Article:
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HomeNewsSportsBoxing Legend, Middleweight Champion Jake LaMotta Dead at 95

Boxing Legend, Middleweight Champion Jake LaMotta Dead at 95

Jake LaMotta, right, finds Algerian Marcel Cerdan wide open and sends a right in third round action of their world middleweight championship title bout in Briggs Stadium, Detroit, Mich., June 16, 1949. LaMotta knocked out Cerdan in the tenth round to become the new world middleweight champion. (AP Photo)
Jake LaMotta, right, finds Algerian Marcel Cerdan wide open and sends a right in third round action of their world middleweight championship title bout in Briggs Stadium, Detroit, Mich., June 16, 1949. LaMotta knocked out Cerdan in the tenth round to become the new world middleweight champion. (AP Photo)

Jake LaMotta, right, finds Algerian Marcel Cerdan wide open and sends a right in third round action of their world middleweight championship title bout in Briggs Stadium, Detroit, Mich., June 16, 1949. LaMotta knocked out Cerdan in the tenth round to become the new world middleweight champion. (AP Photo)

Boxing legend and former middle champion Jake LaMotta died Tuesday at a Miami-area hospital from complications of pneumonia, his fiancee Denise Baker confirmed. He was 95.

The Bronx Bull, as he was known during his fighting career from 1941 to 1954, held an 83-19-4 record with 30 knockouts. His life and career was immortalized by the movie “Raging Bull,” in which Robert De Niro played the champion.

“Rest in Peace, Champ,” De Niro said in a statement.

He was best known for handing the great Sugar Ray Robinson his first defeat of his boxing career, and the 5 more fights the two would go on to have.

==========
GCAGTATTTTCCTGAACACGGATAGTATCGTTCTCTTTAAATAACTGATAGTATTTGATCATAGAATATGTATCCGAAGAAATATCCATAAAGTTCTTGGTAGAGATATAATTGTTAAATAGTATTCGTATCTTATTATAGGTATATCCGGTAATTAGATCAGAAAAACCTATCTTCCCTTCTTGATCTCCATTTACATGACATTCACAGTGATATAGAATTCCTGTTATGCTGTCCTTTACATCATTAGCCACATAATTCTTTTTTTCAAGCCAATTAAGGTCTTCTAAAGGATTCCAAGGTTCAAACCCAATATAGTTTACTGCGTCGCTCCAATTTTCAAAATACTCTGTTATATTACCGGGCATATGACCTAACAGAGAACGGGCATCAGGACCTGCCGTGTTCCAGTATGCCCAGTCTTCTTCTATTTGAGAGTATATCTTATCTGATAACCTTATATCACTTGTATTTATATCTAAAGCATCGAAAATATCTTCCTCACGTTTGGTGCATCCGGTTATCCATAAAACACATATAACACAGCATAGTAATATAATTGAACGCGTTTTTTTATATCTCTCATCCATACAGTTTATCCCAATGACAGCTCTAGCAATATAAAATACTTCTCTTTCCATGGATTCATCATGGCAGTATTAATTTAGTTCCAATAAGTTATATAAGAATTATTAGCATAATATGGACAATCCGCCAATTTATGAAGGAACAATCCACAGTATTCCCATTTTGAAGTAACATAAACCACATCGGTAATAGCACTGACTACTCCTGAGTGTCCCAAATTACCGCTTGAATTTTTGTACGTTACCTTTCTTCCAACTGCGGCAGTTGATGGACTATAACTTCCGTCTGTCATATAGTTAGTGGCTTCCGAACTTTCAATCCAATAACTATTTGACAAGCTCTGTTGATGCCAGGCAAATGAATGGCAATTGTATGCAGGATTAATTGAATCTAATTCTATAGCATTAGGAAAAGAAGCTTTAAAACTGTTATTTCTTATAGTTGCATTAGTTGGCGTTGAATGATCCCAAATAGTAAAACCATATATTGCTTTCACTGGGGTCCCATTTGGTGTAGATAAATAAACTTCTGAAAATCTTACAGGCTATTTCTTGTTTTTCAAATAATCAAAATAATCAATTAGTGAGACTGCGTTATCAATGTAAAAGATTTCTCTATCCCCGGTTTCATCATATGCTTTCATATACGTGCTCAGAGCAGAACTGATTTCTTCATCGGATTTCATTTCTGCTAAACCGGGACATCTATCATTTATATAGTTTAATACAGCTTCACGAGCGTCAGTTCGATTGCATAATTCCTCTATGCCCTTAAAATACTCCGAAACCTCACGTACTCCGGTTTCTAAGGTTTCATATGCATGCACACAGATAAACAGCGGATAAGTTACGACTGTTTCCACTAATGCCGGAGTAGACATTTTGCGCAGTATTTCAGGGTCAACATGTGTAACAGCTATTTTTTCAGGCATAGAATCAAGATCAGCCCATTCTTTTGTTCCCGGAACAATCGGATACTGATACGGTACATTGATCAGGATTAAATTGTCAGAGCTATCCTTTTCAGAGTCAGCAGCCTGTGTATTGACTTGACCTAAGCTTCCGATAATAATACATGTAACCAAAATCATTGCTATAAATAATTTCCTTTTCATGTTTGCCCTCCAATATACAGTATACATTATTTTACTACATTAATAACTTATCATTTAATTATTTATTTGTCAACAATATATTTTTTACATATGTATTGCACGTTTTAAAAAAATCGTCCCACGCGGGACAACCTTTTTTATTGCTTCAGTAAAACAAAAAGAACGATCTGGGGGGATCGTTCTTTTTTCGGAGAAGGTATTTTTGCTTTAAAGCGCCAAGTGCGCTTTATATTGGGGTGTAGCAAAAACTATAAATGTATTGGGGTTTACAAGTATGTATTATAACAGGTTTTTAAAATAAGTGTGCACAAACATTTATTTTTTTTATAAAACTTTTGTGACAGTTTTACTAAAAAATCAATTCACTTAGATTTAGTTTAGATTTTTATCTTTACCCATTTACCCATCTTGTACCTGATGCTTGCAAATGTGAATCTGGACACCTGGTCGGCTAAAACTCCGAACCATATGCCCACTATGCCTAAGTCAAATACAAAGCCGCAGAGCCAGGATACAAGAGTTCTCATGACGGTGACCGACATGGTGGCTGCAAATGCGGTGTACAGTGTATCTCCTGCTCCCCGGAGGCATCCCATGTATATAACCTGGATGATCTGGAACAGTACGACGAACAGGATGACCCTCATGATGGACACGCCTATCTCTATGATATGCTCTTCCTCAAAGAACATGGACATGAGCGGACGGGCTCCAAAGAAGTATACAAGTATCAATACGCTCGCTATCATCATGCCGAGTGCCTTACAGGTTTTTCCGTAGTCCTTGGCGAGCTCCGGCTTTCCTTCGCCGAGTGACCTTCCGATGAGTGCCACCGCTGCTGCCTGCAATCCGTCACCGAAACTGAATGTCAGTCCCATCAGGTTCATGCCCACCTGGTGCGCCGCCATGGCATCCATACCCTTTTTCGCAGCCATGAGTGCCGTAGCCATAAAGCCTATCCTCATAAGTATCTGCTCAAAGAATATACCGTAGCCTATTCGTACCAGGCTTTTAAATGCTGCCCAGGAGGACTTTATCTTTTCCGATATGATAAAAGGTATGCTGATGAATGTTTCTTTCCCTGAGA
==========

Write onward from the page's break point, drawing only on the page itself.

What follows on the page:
He would go on to lose the middleweight title to Robinson in a boxing classic rematch that took place on February 14, 1951. Robinson stopped him in the 13th round in Chicago during a fight that would come to be known as the St. Valentine’s Day Massacre. The two men gave as good as each got in first few rounds, but then LaMotta took a tremendous beating.

But he would not go down.

LaMotta was known for his chin, meaning he not only dished out punishment but could also take it more than most. In 106 fights, he was knocked out only once in 1952, when he lost to light-heavyweight Danny Nardico.

In the fight before the Robinson rematch, LaMotta was all but set to lose his title to Laurent Dauthuille, who held a comfortable advantage on the judges’ scorecards. But the Bronx Bull knocked him out with only 13 seconds left in the fight.

In the second match with Sugar Ray, which took place on February 5, 1943, in New York, LaMotta won a 10-round decision. It was Robinson’s his first defeat in 41 fights.

LaMotta was born July 10, 1921, on New York City’s Lower East Side, though he was raised in the Bronx. He retired from boxing in 1954, and spent much of that retirement at a nightclub he owned in Miami. He also hosted at a topless nightclub in New York during the 1970s and appeared in a few television commercials.

He had 6 children and lost both his sons. Jake LaMotta Jr., 51, died from cancer in February, while Joe LaMotta, was killed in plane crash off Nova Scotia in September at age 49.

A funeral in Miami and a memorial service in New York City are being planned, Baker said.

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